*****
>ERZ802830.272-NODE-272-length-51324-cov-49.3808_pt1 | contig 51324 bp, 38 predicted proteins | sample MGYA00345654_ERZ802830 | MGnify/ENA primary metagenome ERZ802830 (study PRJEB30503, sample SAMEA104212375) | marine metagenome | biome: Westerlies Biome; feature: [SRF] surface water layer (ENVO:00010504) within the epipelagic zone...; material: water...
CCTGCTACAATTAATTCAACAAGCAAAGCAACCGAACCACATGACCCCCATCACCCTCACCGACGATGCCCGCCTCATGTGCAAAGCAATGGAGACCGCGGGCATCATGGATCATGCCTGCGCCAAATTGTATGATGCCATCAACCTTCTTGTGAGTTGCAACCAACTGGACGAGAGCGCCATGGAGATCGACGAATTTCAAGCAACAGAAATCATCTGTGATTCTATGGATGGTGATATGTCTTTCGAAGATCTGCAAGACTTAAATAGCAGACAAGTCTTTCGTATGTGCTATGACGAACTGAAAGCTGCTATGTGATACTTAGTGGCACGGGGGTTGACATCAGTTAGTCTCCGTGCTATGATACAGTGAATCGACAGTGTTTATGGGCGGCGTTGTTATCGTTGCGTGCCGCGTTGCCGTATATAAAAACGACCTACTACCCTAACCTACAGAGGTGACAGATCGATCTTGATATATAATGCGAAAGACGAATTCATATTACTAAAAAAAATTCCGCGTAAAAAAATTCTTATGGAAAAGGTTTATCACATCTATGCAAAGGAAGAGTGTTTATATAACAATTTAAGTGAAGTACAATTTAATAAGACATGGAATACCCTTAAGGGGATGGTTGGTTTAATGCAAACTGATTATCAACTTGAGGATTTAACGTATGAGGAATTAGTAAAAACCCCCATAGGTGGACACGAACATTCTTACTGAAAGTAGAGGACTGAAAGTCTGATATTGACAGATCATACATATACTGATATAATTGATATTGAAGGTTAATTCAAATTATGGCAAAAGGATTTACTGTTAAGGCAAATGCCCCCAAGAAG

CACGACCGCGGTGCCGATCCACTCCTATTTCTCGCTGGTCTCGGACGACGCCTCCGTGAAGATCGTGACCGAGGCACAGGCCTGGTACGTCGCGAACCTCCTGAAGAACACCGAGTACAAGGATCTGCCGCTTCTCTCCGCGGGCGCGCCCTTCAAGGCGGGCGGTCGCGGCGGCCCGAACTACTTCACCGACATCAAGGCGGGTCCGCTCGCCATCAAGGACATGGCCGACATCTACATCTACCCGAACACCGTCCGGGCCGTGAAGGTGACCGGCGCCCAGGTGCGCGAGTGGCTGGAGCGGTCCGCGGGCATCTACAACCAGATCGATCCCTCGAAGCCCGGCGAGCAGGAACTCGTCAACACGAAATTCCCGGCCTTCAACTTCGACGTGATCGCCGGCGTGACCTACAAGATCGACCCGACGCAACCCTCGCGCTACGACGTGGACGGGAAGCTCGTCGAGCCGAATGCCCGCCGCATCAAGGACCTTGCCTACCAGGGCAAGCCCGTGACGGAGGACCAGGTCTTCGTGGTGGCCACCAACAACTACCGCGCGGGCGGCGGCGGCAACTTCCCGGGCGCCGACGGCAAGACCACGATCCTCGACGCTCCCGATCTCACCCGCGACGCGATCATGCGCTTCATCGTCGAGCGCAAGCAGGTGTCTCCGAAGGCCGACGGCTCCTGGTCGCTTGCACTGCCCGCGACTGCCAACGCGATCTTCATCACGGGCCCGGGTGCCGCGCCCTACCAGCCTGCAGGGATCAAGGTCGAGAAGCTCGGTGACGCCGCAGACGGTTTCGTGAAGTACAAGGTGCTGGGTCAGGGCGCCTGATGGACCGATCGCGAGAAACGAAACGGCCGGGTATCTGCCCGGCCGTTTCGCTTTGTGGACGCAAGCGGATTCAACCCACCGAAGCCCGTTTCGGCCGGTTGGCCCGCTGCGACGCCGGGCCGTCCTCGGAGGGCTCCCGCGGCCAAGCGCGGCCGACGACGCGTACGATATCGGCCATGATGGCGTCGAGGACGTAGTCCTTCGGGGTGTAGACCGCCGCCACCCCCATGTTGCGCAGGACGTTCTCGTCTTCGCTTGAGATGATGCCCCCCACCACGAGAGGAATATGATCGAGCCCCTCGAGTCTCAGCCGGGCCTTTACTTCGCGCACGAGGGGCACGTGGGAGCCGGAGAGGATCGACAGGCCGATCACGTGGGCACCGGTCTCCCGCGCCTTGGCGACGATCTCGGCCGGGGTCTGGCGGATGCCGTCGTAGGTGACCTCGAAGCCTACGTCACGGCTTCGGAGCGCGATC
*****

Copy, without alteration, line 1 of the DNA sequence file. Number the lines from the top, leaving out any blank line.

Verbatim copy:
>ERZ802830.272-NODE-272-length-51324-cov-49.3808_pt1 | contig 51324 bp, 38 predicted proteins | sample MGYA00345654_ERZ802830 | MGnify/ENA primary metagenome ERZ802830 (study PRJEB30503, sample SAMEA104212375) | marine metagenome | biome: Westerlies Biome; feature: [SRF] surface water layer (ENVO:00010504) within the epipelagic zone...; material: water...